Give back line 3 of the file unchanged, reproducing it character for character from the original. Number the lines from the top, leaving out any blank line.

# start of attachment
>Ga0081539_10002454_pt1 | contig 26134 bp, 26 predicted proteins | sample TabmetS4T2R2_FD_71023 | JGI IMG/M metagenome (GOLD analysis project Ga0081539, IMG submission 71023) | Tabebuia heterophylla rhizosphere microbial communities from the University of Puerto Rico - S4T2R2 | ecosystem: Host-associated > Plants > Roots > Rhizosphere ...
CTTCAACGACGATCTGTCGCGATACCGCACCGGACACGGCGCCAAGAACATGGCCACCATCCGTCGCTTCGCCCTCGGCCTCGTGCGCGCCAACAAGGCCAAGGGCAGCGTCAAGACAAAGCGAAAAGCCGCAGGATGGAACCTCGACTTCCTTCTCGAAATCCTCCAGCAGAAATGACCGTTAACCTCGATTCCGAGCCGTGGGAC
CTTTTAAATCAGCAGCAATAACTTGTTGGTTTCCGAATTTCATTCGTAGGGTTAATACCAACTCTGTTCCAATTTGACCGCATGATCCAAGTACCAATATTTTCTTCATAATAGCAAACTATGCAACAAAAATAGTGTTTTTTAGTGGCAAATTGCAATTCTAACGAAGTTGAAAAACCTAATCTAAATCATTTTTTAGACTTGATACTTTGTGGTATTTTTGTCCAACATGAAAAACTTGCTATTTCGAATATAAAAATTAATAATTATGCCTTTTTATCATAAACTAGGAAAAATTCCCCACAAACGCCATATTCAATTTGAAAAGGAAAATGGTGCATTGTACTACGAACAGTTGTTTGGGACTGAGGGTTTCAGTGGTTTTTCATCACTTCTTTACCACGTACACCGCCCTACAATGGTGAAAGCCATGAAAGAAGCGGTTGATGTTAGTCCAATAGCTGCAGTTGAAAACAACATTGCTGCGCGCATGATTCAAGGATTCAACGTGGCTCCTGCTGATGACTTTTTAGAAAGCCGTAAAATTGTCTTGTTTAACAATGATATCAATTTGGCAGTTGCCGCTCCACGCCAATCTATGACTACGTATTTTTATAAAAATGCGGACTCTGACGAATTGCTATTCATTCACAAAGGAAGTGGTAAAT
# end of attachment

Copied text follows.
CTTTTAAATCAGCAGCAATAACTTGTTGGTTTCCGAATTTCATTCGTAGGGTTAATACCAACTCTGTTCCAATTTGACCGCATGATCCAAGTACCAATATTTTCTTCATAATAGCAAACTATGCAACAAAAATAGTGTTTTTTAGTGGCAAATTGCAATTCTAACGAAGTTGAAAAACCTAATCTAAATCATTTTTTAGACTTGATACTTTGTGGTATTTTTGTCCAACATGAAAAACTTGCTATTTCGAATATAAAAATTAATAATTATGCCTTTTTATCATAAACTAGGAAAAATTCCCCACAAACGCCATATTCAATTTGAAAAGGAAAATGGTGCATTGTACTACGAACAGTTGTTTGGGACTGAGGGTTTCAGTGGTTTTTCATCACTTCTTTACCACGTACACCGCCCTACAATGGTGAAAGCCATGAAAGAAGCGGTTGATGTTAGTCCAATAGCTGCAGTTGAAAACAACATTGCTGCGCGCATGATTCAAGGATTCAACGTGGCTCCTGCTGATGACTTTTTAGAAAGCCGTAAAATTGTCTTGTTTAACAATGATATCAATTTGGCAGTTGCCGCTCCACGCCAATCTATGACTACGTATTTTTATAAAAATGCGGACTCTGACGAATTGCTATTCATTCACAAAGGAAGTGGTAAAT